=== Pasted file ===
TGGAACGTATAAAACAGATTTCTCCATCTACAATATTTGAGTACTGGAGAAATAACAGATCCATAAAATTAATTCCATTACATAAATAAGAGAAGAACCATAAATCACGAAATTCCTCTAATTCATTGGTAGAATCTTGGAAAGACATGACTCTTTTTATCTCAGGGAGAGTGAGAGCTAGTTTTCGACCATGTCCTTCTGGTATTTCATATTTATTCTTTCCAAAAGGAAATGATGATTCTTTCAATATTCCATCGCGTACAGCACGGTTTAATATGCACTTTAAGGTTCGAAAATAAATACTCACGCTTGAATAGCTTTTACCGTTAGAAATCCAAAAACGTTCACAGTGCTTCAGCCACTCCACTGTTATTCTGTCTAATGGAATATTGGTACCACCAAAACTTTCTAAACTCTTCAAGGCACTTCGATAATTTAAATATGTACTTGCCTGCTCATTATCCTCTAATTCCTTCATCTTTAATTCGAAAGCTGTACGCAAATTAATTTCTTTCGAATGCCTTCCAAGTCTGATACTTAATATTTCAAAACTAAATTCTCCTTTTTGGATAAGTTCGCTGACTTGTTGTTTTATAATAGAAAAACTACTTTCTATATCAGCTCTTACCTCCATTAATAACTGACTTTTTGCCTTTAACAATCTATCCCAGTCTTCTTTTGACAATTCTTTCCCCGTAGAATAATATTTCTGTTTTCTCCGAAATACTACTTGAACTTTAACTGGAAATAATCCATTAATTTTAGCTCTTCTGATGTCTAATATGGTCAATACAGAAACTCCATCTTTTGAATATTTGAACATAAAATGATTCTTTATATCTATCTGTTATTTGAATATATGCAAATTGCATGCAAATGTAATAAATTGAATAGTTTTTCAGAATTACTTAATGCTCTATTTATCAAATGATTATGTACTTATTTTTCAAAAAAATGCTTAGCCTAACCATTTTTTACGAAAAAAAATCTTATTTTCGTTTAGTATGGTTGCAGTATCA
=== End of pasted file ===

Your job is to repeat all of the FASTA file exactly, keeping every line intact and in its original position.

TGGAACGTATAAAACAGATTTCTCCATCTACAATATTTGAGTACTGGAGAAATAACAGATCCATAAAATTAATTCCATTACATAAATAAGAGAAGAACCATAAATCACGAAATTCCTCTAATTCATTGGTAGAATCTTGGAAAGACATGACTCTTTTTATCTCAGGGAGAGTGAGAGCTAGTTTTCGACCATGTCCTTCTGGTATTTCATATTTATTCTTTCCAAAAGGAAATGATGATTCTTTCAATATTCCATCGCGTACAGCACGGTTTAATATGCACTTTAAGGTTCGAAAATAAATACTCACGCTTGAATAGCTTTTACCGTTAGAAATCCAAAAACGTTCACAGTGCTTCAGCCACTCCACTGTTATTCTGTCTAATGGAATATTGGTACCACCAAAACTTTCTAAACTCTTCAAGGCACTTCGATAATTTAAATATGTACTTGCCTGCTCATTATCCTCTAATTCCTTCATCTTTAATTCGAAAGCTGTACGCAAATTAATTTCTTTCGAATGCCTTCCAAGTCTGATACTTAATATTTCAAAACTAAATTCTCCTTTTTGGATAAGTTCGCTGACTTGTTGTTTTATAATAGAAAAACTACTTTCTATATCAGCTCTTACCTCCATTAATAACTGACTTTTTGCCTTTAACAATCTATCCCAGTCTTCTTTTGACAATTCTTTCCCCGTAGAATAATATTTCTGTTTTCTCCGAAATACTACTTGAACTTTAACTGGAAATAATCCATTAATTTTAGCTCTTCTGATGTCTAATATGGTCAATACAGAAACTCCATCTTTTGAATATTTGAACATAAAATGATTCTTTATATCTATCTGTTATTTGAATATATGCAAATTGCATGCAAATGTAATAAATTGAATAGTTTTTCAGAATTACTTAATGCTCTATTTATCAAATGATTATGTACTTATTTTTCAAAAAAATGCTTAGCCTAACCATTTTTTACGAAAAAAAATCTTATTTTCGTTTAGTATGGTTGCAGTATCA